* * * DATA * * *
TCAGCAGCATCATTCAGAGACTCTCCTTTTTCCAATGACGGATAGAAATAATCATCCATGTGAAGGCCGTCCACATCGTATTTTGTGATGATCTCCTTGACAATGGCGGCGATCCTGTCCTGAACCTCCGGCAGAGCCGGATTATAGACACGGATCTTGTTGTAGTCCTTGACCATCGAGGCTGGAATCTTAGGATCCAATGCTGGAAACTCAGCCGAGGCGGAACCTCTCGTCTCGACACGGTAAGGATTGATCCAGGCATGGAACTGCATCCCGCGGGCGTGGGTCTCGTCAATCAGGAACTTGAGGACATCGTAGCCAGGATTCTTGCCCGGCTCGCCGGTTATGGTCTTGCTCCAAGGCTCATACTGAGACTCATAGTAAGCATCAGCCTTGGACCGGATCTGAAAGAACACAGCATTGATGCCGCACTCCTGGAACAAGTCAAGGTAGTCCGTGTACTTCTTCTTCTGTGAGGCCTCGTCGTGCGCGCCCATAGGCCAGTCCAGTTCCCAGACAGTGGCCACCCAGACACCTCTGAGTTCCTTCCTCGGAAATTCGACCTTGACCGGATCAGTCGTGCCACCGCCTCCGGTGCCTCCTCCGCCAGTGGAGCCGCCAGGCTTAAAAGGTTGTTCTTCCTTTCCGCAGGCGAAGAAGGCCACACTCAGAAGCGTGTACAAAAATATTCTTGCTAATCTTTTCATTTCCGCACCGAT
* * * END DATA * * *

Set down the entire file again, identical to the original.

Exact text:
TCAGCAGCATCATTCAGAGACTCTCCTTTTTCCAATGACGGATAGAAATAATCATCCATGTGAAGGCCGTCCACATCGTATTTTGTGATGATCTCCTTGACAATGGCGGCGATCCTGTCCTGAACCTCCGGCAGAGCCGGATTATAGACACGGATCTTGTTGTAGTCCTTGACCATCGAGGCTGGAATCTTAGGATCCAATGCTGGAAACTCAGCCGAGGCGGAACCTCTCGTCTCGACACGGTAAGGATTGATCCAGGCATGGAACTGCATCCCGCGGGCGTGGGTCTCGTCAATCAGGAACTTGAGGACATCGTAGCCAGGATTCTTGCCCGGCTCGCCGGTTATGGTCTTGCTCCAAGGCTCATACTGAGACTCATAGTAAGCATCAGCCTTGGACCGGATCTGAAAGAACACAGCATTGATGCCGCACTCCTGGAACAAGTCAAGGTAGTCCGTGTACTTCTTCTTCTGTGAGGCCTCGTCGTGCGCGCCCATAGGCCAGTCCAGTTCCCAGACAGTGGCCACCCAGACACCTCTGAGTTCCTTCCTCGGAAATTCGACCTTGACCGGATCAGTCGTGCCACCGCCTCCGGTGCCTCCTCCGCCAGTGGAGCCGCCAGGCTTAAAAGGTTGTTCTTCCTTTCCGCAGGCGAAGAAGGCCACACTCAGAAGCGTGTACAAAAATATTCTTGCTAATCTTTTCATTTCCGCACCGAT